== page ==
Serious adverse events were, "not surprisingly," higher in the treatment group during the transplant period, but they continued to increase throughout the follow-up period, he pointed out. Most of these were infective episodes. Viral reactivation was also seen. "This is quite a hazardous period of time for these patients," he noted.

Adverse Events

The 1 patient who died during the study was found to have sinusoidal obstructive syndrome. This was either the effect of the transplant or was secondary to sepsis that occurred shortly after transplant, Dr. Hawkey explained.

Because patients with Crohn's disease are susceptible to infections, those in the control group also experienced a high rate of adverse events. The average patient in each group experienced more than 3 serious events.

This is not the first study to evaluate bone marrow transplantation in Crohn's disease, said session moderator Gert Van Assche, MD, from the University of Toronto in Ontario, Canada. "But what is unique is that they did stem cell mobilization on all patients, then half got bone marrow ablation and stem cell rescue. Previous studies have not randomized patients," he said.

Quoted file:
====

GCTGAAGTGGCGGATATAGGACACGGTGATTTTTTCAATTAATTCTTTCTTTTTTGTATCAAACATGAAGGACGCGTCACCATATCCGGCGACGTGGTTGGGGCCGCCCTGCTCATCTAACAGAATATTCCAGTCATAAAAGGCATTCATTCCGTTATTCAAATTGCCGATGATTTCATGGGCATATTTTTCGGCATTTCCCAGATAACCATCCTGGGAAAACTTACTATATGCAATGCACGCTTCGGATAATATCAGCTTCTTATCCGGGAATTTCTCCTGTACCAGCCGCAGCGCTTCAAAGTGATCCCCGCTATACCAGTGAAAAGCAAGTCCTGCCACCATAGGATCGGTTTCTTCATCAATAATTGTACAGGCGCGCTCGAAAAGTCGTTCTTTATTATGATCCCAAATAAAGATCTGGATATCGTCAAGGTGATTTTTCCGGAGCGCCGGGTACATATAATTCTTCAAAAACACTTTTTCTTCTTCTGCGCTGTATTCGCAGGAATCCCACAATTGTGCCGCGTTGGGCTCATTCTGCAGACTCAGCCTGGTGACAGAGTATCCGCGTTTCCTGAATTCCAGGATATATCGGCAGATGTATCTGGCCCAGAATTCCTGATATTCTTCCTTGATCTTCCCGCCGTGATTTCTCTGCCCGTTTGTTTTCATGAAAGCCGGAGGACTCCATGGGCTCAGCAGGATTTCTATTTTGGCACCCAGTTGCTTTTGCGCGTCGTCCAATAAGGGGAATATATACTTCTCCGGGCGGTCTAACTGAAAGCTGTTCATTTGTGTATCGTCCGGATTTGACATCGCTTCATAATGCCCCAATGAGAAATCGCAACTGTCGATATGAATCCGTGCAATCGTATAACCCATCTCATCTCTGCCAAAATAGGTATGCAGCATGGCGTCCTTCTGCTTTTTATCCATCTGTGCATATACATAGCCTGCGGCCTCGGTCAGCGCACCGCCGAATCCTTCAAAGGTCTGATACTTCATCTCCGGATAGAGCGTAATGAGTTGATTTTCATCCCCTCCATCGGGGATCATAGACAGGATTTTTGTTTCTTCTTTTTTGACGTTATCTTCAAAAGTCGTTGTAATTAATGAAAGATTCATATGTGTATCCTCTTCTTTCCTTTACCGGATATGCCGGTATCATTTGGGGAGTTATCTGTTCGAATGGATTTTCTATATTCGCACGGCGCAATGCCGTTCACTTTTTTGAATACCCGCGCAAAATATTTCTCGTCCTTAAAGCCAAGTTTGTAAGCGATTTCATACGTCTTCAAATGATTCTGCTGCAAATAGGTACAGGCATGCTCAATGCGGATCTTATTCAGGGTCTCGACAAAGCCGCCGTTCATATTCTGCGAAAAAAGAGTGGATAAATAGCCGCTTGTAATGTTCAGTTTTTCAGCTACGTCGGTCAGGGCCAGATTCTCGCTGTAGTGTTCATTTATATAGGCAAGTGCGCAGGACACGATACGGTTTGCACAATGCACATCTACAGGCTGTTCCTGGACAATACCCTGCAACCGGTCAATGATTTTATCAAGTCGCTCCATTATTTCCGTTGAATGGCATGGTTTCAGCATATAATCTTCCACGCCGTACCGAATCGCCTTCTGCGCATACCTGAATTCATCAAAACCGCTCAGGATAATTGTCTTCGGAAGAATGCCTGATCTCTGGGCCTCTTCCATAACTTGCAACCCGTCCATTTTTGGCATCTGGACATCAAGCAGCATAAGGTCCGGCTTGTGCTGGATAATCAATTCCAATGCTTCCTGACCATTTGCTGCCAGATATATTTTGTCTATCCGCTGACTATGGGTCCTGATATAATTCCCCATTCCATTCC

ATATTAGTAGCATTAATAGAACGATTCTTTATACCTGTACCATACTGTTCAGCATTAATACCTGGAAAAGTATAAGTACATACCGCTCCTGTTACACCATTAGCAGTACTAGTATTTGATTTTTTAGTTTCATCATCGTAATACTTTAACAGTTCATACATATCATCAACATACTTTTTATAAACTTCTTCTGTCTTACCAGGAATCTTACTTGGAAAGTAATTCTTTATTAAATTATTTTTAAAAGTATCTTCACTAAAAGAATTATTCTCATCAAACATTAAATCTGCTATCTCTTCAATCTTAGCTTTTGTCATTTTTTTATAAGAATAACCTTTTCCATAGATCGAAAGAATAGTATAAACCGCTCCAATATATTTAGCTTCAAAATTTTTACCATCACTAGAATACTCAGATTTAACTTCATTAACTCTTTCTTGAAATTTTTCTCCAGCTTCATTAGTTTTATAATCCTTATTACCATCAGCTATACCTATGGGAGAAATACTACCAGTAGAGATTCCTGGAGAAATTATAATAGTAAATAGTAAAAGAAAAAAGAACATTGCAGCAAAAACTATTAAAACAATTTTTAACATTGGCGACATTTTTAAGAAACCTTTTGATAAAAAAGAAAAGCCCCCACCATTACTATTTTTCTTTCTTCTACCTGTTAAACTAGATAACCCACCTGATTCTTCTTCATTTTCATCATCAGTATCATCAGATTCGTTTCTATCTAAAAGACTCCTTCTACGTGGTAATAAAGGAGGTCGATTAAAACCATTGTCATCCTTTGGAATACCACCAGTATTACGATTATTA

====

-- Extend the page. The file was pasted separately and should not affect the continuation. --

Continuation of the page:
However, this is "not a purely controlled trial because some control patients did leave the study and receive hematopoietic stem cell transplantation because they were very sick. The steering group probably decided that they couldn't really do a placebo-controlled trial in this type of patient population," he explained.

Dr. Van Assche noted that the results should interpreted with caution. "Dr. Hawkey himself was cautious, saying there were serious adverse events and many patients were not cured.... We need controlled trials showing a long-term risk/benefit ratio," he said.

Dr. Hawkey reports serving on advisory committees or review panels for Atlantic Healthcare, Bayer AG, GlaxoSmithKline, Novartis, Boehringer Ingelheim GmbH, and Takeda. Dr. Van Assche disclosed no relevant financial relationships.

Digestive Disease Week (DDW) 2013. Abstract 93. Presented May 18, 2013.